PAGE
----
Atlanta was recently named one of the worst places to be if you are an undocumented immigrant, which comes as no surprise. Many come to the U.S. to escape poverty, gang violence or domestic violence. For many, building a future in their native countries is next to impossible and their last resort is to leave everything they know and love and head to the U.S.
The United States is seen as the land of opportunity where hard work prevails, but that is not always the case. The U.S. has a history of xenophobia that pervades conservative pockets of society today. Often, xenophobic views manifest themselves as laws and ordinances that make it difficult for immigrants to live life. For example, Ga. Sen. Josh McKoon, the personification of xenophobia and bigotry in Georgia, has dedicated his political career to making the lives of brown people difficult.
McKoon tried and failed to pass legislation that directly targets immigrant communities, such as, the “English-Only” bill, which requires all state documents to be printed in only English. He passed legislation that targeted the I.D.’s of those with deferred action, mostly young people who have DACA. The law required that those with deferred action — people who are legally allowed to be in the United States — be assigned I.D.’s that had the words “No Lawful Status,” and “Not Acceptable for Official Purposes,” which is a slightly less aggresive version of the “Illegal Alien” status the senator originally pushed for.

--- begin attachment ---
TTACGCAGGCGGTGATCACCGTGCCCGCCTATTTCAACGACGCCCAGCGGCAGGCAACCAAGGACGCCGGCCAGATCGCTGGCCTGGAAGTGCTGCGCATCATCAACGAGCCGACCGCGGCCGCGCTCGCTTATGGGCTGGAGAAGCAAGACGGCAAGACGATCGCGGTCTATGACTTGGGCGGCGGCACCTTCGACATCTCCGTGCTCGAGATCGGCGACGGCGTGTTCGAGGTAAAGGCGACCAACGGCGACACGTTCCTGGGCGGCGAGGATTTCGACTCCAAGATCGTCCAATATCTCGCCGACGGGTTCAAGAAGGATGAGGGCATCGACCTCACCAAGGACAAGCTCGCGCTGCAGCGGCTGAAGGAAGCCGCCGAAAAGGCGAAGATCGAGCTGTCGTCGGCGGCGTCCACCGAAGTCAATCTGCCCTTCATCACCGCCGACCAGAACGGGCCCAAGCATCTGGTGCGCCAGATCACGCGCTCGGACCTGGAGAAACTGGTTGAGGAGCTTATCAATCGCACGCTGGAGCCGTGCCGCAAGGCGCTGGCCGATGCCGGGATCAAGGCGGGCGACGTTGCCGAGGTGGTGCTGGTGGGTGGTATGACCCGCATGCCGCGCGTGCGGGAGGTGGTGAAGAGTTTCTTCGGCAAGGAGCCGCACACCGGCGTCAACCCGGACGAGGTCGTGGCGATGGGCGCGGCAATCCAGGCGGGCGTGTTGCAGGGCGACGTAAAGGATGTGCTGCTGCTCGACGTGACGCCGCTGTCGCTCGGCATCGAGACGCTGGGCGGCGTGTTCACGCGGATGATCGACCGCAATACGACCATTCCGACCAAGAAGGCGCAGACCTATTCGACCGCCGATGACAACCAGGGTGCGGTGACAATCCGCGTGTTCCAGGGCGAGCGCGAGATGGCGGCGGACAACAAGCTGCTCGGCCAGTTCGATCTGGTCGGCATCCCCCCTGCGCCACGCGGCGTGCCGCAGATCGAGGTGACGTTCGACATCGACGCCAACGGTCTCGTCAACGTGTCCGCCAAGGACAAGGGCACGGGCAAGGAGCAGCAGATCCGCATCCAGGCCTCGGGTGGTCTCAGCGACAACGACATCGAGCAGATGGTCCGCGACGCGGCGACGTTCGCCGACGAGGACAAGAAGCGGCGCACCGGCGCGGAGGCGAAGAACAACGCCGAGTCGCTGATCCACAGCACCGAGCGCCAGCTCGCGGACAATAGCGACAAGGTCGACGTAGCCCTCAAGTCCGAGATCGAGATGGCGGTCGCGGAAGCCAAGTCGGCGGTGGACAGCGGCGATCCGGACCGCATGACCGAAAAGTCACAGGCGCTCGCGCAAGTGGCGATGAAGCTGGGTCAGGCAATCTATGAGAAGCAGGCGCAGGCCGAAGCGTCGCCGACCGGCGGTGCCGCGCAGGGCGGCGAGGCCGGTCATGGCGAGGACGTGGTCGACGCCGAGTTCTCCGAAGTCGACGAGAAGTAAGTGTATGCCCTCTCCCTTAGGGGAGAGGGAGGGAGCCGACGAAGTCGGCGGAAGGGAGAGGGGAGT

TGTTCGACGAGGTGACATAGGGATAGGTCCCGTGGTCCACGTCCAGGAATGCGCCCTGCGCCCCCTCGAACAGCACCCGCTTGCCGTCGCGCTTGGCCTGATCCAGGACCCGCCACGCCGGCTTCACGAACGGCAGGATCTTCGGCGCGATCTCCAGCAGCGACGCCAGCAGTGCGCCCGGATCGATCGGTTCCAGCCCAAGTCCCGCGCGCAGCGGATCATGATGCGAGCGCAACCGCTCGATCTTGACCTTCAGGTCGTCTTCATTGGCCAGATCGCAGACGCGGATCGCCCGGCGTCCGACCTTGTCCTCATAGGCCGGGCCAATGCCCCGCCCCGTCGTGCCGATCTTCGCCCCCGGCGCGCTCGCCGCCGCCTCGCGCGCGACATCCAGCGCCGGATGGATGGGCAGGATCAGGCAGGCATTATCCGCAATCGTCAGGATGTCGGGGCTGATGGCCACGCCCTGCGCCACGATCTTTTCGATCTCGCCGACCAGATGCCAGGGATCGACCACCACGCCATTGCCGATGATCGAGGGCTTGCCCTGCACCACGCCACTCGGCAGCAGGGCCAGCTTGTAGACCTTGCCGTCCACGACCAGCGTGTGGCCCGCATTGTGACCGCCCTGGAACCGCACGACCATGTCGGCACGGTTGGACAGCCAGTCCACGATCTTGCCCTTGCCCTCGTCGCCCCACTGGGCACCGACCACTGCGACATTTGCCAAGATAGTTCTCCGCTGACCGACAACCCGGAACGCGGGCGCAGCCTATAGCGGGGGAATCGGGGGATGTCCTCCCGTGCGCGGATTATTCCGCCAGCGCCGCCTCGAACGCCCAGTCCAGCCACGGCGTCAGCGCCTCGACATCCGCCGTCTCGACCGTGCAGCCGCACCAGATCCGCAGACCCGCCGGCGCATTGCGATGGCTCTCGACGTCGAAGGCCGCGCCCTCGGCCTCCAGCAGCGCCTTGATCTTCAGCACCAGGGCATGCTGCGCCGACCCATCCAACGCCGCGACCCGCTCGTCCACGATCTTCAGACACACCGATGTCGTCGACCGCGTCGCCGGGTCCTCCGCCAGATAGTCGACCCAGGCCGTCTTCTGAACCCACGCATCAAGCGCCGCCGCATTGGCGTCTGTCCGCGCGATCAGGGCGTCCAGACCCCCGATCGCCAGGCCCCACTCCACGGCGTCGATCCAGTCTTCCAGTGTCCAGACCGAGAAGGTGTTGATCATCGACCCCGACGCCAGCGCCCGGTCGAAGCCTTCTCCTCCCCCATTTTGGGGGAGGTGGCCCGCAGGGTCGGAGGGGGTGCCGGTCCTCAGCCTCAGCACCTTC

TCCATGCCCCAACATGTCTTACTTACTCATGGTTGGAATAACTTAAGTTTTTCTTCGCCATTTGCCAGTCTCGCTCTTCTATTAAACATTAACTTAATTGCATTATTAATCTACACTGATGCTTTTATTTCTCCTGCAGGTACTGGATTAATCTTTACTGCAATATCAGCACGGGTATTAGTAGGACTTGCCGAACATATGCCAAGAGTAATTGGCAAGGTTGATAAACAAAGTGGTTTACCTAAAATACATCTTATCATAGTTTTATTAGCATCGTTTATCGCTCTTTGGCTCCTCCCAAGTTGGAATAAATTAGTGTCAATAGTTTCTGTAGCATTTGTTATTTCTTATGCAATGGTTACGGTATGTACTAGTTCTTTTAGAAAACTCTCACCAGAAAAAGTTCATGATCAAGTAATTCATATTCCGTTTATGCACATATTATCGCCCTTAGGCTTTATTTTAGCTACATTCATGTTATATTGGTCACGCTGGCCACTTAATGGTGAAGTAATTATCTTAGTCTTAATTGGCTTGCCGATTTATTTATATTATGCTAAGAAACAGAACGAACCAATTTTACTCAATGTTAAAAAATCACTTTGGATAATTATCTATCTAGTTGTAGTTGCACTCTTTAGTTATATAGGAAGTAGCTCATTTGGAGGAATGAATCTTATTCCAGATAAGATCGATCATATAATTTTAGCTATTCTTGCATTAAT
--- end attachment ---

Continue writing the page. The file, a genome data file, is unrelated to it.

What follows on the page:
What’s next, Sen. McKoon? Mandatory armbands to display one’s country of origin?
Sen. McKoon hides behind the claim that the law would help cut down on voter fraud, which is statistically non-existent in Georgia. Plus, it would have cost Georgia taxpayers $450,000 to replace every I.D. card. If the Senator is so worried about public safety, he should consider leaving the legislature, because he is a much bigger threat to Georgians and the economy.
McKoon’s legislation has no basis. If he bothered to do any research he would have found that undocumented immigrants contribute around $360 million in state and local taxes. They have a stake in this state. They live here, work here,and raise families here and McKoon, as a public servant, has a duty to serve them as well.